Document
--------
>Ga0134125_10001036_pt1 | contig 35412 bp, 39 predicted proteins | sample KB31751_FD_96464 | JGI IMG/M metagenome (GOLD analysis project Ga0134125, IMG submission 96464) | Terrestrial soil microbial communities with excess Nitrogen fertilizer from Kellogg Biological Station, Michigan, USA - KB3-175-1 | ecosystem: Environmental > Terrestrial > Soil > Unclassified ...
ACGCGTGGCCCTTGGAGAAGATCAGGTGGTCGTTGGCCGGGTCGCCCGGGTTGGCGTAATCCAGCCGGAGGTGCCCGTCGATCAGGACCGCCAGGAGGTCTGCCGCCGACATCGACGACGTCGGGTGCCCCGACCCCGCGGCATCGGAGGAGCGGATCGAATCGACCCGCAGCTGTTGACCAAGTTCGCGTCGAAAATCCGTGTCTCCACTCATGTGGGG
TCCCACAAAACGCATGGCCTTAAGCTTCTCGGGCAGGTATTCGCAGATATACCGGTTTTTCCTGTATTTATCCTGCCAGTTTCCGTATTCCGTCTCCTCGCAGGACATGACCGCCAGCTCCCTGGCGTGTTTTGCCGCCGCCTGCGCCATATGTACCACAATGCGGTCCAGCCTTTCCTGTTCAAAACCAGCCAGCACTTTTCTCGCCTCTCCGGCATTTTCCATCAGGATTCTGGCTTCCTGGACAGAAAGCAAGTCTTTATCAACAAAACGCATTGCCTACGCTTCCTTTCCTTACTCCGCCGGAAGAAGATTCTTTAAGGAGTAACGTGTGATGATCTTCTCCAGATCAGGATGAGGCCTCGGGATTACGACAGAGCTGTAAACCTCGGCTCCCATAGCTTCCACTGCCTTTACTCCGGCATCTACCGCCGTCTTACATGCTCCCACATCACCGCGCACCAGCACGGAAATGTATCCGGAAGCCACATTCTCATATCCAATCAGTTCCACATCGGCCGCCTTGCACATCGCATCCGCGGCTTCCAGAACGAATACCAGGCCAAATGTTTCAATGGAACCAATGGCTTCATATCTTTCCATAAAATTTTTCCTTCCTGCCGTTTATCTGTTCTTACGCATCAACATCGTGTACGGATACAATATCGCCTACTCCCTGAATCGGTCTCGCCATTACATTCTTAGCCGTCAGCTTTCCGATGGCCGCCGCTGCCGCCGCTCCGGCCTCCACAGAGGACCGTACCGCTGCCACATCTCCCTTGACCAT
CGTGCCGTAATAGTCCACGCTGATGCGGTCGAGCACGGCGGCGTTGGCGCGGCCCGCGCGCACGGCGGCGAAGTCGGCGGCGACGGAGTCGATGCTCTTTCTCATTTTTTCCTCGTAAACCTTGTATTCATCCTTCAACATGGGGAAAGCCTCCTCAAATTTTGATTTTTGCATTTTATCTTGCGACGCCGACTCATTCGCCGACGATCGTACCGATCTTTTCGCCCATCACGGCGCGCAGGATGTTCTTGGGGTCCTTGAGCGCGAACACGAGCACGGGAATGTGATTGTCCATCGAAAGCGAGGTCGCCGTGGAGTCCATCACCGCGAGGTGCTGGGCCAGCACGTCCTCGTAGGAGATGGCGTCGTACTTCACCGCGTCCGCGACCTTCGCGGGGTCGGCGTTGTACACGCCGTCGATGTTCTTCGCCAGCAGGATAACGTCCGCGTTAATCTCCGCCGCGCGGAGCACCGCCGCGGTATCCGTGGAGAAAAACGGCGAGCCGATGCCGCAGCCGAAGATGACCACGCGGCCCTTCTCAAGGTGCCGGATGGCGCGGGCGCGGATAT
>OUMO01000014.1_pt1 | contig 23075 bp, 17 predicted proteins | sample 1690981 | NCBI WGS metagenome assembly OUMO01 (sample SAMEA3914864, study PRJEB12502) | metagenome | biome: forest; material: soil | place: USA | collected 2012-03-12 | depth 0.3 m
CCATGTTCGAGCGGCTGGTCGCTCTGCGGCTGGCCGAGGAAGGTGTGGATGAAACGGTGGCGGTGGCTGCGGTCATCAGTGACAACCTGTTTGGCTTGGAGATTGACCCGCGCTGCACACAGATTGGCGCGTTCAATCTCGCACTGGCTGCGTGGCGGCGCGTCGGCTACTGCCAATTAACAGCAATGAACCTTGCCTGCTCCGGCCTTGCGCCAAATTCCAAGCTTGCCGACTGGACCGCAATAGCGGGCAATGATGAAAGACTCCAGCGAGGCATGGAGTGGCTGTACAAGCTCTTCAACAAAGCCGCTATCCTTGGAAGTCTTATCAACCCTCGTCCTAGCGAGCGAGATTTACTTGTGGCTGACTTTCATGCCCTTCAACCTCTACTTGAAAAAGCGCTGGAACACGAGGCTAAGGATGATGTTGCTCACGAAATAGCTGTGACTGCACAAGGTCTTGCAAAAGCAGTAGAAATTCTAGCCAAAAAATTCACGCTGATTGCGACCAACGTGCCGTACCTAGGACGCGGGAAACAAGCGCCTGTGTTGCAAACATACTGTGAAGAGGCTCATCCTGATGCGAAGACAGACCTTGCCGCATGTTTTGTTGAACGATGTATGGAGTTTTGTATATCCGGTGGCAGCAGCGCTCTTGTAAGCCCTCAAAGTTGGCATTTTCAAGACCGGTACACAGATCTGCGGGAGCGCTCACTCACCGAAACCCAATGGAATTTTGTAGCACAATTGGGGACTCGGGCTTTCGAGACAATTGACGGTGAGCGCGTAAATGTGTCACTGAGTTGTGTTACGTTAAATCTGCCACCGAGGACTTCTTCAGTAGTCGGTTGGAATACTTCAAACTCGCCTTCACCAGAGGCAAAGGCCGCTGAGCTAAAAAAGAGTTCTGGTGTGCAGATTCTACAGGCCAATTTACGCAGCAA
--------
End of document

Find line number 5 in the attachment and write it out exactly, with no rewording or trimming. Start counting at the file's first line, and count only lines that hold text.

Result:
>OUMO01000014.1_pt1 | contig 23075 bp, 17 predicted proteins | sample 1690981 | NCBI WGS metagenome assembly OUMO01 (sample SAMEA3914864, study PRJEB12502) | metagenome | biome: forest; material: soil | place: USA | collected 2012-03-12 | depth 0.3 m